A 16-member Togolese delegation and a team of Ghanaian officials began on Thursday a two-day tour of troubled communities along their common border, the Ghana News Agency (GNA) reported.
Both delegations are headed by their interior ministers and are meeting border communities to verify claims that people on the Togolese side of the frontier had removed boundary pillars.
The commanding officer of the Ghana Army's Medium Mortar Regiment, Lieutenant Colonel John Fokuo, said international boundary pillars 1 to 148 between Togo and Ghana were jointly installed in 1974.
However, he said, the Togolese destroyed most of the pillars and even mounted their flags in some communities where commercial transactions are done in the CFA franc used by Togo and other French-speaking West African states, GNA reported.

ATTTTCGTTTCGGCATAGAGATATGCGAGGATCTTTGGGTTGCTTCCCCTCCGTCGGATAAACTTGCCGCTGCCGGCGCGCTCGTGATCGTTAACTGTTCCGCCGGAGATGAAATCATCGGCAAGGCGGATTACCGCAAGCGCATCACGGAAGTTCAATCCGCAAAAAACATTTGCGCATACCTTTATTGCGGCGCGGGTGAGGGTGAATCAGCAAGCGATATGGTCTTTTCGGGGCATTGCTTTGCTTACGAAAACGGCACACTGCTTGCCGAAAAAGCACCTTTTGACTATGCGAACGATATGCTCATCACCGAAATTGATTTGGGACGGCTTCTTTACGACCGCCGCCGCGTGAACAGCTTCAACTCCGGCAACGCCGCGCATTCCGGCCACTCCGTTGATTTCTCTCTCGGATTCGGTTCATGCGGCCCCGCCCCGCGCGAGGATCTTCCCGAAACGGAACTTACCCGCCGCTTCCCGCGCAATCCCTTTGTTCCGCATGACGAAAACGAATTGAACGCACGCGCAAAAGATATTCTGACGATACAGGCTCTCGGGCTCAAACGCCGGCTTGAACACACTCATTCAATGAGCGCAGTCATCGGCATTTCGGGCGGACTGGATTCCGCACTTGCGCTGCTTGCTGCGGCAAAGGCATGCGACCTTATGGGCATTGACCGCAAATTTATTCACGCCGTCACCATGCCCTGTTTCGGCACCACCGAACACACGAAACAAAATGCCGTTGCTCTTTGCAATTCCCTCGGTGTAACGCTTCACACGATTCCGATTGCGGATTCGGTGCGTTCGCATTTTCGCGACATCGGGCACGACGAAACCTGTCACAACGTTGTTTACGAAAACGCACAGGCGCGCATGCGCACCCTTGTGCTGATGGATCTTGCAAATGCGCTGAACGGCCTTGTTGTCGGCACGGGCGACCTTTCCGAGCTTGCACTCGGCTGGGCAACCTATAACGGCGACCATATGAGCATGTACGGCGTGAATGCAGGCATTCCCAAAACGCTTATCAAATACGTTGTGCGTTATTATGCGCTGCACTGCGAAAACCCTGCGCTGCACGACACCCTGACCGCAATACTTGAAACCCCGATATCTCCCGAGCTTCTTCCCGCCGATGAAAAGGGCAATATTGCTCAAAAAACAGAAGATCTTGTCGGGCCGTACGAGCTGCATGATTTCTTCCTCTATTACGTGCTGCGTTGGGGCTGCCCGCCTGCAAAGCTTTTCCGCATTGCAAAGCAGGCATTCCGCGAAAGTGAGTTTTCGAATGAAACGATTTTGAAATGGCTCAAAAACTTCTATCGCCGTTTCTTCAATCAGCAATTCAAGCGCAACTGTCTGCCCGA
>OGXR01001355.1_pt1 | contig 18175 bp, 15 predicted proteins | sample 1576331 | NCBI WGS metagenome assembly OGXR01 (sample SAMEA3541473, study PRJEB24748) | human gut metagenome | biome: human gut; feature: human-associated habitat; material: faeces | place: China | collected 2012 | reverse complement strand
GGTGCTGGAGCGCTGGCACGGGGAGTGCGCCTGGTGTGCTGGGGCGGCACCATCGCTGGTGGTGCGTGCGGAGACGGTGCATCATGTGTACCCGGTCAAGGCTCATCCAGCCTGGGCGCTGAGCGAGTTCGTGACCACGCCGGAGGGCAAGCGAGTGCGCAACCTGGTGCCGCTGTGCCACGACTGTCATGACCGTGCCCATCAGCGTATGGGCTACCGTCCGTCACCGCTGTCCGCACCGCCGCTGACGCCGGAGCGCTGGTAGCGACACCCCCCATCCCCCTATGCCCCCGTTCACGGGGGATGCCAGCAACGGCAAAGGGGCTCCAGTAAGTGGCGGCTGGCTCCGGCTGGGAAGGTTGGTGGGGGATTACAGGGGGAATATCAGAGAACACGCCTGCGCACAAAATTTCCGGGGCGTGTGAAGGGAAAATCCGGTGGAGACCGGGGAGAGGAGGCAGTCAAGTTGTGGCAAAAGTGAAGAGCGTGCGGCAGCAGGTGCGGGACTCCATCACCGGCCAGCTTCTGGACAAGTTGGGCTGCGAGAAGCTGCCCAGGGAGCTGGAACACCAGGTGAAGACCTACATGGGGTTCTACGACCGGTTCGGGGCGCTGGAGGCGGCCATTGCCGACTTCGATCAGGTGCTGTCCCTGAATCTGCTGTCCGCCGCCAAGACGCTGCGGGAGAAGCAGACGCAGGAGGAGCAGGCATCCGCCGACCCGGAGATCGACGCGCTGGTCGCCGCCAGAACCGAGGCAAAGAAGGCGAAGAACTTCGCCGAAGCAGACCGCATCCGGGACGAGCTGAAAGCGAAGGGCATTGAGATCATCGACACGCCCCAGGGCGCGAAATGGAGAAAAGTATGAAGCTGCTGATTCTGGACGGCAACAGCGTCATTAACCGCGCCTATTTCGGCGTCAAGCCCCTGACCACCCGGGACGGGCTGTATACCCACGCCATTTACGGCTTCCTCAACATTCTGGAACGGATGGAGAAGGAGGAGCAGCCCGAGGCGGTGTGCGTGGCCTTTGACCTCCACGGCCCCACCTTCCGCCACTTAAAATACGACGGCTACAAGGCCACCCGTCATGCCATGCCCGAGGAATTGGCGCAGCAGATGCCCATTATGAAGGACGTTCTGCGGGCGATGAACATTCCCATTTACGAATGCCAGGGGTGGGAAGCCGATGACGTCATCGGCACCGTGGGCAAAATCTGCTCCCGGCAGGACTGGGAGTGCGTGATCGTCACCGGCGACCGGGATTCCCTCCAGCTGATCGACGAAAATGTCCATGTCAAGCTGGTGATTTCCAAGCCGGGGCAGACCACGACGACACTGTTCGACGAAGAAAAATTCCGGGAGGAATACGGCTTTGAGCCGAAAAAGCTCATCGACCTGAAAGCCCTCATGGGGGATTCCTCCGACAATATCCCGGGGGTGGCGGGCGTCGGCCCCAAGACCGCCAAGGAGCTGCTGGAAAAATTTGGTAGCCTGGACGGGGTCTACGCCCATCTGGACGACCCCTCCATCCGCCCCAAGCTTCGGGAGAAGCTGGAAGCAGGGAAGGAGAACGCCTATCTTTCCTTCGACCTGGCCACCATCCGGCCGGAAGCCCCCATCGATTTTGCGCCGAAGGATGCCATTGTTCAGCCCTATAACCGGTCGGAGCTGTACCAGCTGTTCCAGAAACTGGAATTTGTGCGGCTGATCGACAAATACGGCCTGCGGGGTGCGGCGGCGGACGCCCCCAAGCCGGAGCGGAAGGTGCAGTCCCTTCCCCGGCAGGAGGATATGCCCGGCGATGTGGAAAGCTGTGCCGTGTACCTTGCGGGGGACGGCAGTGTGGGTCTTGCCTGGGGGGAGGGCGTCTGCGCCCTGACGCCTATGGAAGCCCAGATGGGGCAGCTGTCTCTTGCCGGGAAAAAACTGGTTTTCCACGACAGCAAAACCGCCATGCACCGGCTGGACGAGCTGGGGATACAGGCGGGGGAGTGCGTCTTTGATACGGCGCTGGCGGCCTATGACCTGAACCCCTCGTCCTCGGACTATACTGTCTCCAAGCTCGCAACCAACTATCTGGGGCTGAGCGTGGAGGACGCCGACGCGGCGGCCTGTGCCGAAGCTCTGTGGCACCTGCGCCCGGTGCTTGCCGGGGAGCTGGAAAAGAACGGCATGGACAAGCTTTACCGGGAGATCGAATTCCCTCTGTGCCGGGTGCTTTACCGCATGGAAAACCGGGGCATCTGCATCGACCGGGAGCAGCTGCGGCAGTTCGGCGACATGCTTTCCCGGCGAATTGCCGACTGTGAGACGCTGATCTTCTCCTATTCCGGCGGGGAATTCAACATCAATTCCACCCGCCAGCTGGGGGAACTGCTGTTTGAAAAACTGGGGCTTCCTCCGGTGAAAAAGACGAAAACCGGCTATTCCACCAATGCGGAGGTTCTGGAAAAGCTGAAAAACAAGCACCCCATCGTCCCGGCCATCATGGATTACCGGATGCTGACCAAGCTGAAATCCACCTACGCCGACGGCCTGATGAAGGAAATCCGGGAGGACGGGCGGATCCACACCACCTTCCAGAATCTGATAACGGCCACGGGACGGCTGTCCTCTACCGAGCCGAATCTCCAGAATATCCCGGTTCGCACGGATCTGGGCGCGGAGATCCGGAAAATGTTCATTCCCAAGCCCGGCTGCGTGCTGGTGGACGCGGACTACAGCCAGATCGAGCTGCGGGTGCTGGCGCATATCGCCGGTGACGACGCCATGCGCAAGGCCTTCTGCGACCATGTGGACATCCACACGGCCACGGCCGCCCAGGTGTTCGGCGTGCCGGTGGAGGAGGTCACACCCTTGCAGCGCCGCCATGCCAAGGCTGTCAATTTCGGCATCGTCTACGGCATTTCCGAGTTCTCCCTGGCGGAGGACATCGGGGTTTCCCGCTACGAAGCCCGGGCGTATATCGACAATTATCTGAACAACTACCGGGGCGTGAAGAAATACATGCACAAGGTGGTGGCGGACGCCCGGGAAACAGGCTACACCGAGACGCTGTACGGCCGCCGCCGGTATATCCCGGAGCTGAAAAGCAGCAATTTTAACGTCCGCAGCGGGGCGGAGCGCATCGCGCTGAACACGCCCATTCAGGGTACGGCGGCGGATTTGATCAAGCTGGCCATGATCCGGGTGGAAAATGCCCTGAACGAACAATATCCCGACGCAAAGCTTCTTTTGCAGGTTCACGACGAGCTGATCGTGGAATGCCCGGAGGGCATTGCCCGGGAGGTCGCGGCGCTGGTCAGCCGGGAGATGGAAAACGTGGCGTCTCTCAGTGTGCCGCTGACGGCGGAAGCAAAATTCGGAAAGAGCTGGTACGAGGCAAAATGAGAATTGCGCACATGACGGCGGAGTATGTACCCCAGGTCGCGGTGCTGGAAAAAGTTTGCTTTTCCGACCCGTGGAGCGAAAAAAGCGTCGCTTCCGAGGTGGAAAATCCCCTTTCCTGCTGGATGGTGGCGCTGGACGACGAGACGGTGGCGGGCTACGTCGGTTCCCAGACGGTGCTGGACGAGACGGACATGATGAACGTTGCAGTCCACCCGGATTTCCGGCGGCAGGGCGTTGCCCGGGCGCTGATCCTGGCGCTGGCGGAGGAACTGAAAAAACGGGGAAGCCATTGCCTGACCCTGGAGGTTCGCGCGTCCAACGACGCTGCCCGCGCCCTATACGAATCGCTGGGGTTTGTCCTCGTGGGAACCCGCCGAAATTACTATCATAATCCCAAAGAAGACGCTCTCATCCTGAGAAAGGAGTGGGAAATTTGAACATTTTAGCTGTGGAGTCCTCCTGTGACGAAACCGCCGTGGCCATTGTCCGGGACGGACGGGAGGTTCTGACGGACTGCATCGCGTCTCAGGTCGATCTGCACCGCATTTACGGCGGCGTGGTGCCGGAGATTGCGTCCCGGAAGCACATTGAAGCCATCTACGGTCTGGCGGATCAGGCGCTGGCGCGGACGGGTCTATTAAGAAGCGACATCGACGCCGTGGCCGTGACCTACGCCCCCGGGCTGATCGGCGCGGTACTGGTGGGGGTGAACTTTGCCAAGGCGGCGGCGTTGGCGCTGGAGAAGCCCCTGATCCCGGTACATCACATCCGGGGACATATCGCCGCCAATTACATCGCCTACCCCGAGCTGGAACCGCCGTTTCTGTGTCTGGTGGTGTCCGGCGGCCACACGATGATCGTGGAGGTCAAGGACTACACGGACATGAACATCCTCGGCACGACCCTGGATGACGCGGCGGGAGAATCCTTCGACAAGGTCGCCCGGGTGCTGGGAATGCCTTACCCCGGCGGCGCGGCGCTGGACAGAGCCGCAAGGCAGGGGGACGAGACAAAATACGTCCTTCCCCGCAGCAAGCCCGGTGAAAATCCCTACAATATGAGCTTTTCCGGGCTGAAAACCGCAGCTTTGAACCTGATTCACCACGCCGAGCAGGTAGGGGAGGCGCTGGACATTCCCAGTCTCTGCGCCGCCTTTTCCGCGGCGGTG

Fokuo said this had caused much tension and casualties on both sides especially in the Ho, Hohoe, Jasikan and Kadjebi districts.
Speaking before leaving to inspect the border, Togolese Interior and Security Minister General Sizing Walla said the government was anxious to find solutions to the problem and called for tolerance and a sense of understanding to ensure peaceful relationship and good neighbourliness.
His Ghanaian counterpart, Nii Okaija Adamafio, said the two countries, which share common cultural, historical and social ties, must live in mutual respect and work to uplift the well being of their people, GNA reported.
This article was produced by IRIN News while it was part of the United Nations Office for the Coordination of Humanitarian Affairs. Please send queries on copyright or liability to the UN. For more information: https://shop.un.org/rights-permissions
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